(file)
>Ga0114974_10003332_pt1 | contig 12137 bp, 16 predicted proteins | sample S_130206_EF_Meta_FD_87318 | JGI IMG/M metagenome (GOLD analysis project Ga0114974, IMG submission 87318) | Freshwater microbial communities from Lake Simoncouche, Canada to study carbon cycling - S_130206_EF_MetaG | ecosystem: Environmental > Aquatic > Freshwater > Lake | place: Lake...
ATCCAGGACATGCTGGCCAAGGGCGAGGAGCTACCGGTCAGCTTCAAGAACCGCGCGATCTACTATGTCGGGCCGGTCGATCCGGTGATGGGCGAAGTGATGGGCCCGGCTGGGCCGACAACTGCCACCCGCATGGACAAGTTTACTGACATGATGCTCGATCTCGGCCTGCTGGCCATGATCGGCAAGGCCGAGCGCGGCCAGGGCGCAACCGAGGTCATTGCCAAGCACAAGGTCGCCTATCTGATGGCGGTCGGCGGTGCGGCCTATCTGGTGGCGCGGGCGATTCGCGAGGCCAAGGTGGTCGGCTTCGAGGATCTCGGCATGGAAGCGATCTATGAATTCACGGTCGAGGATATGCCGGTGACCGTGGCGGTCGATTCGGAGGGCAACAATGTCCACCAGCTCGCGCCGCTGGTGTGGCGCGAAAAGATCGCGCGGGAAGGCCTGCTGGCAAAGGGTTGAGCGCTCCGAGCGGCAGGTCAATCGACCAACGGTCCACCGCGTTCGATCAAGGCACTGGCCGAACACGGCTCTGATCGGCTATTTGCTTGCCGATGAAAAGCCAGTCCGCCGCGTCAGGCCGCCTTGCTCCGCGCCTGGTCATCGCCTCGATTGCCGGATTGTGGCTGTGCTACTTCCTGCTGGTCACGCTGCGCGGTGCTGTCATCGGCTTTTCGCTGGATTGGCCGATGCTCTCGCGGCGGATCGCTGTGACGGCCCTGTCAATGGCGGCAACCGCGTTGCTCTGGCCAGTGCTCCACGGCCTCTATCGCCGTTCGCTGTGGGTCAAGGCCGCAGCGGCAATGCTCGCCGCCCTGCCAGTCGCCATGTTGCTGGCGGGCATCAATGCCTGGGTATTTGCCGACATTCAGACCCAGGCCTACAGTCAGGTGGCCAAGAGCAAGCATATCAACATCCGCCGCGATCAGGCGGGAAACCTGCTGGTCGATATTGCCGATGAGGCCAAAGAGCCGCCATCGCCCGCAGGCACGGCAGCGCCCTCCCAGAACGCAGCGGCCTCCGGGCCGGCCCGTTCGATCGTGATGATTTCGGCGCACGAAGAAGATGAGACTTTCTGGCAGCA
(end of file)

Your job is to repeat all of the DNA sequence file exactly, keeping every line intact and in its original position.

>Ga0114974_10003332_pt1 | contig 12137 bp, 16 predicted proteins | sample S_130206_EF_Meta_FD_87318 | JGI IMG/M metagenome (GOLD analysis project Ga0114974, IMG submission 87318) | Freshwater microbial communities from Lake Simoncouche, Canada to study carbon cycling - S_130206_EF_MetaG | ecosystem: Environmental > Aquatic > Freshwater > Lake | place: Lake...
ATCCAGGACATGCTGGCCAAGGGCGAGGAGCTACCGGTCAGCTTCAAGAACCGCGCGATCTACTATGTCGGGCCGGTCGATCCGGTGATGGGCGAAGTGATGGGCCCGGCTGGGCCGACAACTGCCACCCGCATGGACAAGTTTACTGACATGATGCTCGATCTCGGCCTGCTGGCCATGATCGGCAAGGCCGAGCGCGGCCAGGGCGCAACCGAGGTCATTGCCAAGCACAAGGTCGCCTATCTGATGGCGGTCGGCGGTGCGGCCTATCTGGTGGCGCGGGCGATTCGCGAGGCCAAGGTGGTCGGCTTCGAGGATCTCGGCATGGAAGCGATCTATGAATTCACGGTCGAGGATATGCCGGTGACCGTGGCGGTCGATTCGGAGGGCAACAATGTCCACCAGCTCGCGCCGCTGGTGTGGCGCGAAAAGATCGCGCGGGAAGGCCTGCTGGCAAAGGGTTGAGCGCTCCGAGCGGCAGGTCAATCGACCAACGGTCCACCGCGTTCGATCAAGGCACTGGCCGAACACGGCTCTGATCGGCTATTTGCTTGCCGATGAAAAGCCAGTCCGCCGCGTCAGGCCGCCTTGCTCCGCGCCTGGTCATCGCCTCGATTGCCGGATTGTGGCTGTGCTACTTCCTGCTGGTCACGCTGCGCGGTGCTGTCATCGGCTTTTCGCTGGATTGGCCGATGCTCTCGCGGCGGATCGCTGTGACGGCCCTGTCAATGGCGGCAACCGCGTTGCTCTGGCCAGTGCTCCACGGCCTCTATCGCCGTTCGCTGTGGGTCAAGGCCGCAGCGGCAATGCTCGCCGCCCTGCCAGTCGCCATGTTGCTGGCGGGCATCAATGCCTGGGTATTTGCCGACATTCAGACCCAGGCCTACAGTCAGGTGGCCAAGAGCAAGCATATCAACATCCGCCGCGATCAGGCGGGAAACCTGCTGGTCGATATTGCCGATGAGGCCAAAGAGCCGCCATCGCCCGCAGGCACGGCAGCGCCCTCCCAGAACGCAGCGGCCTCCGGGCCGGCCCGTTCGATCGTGATGATTTCGGCGCACGAAGAAGATGAGACTTTCTGGCAGCA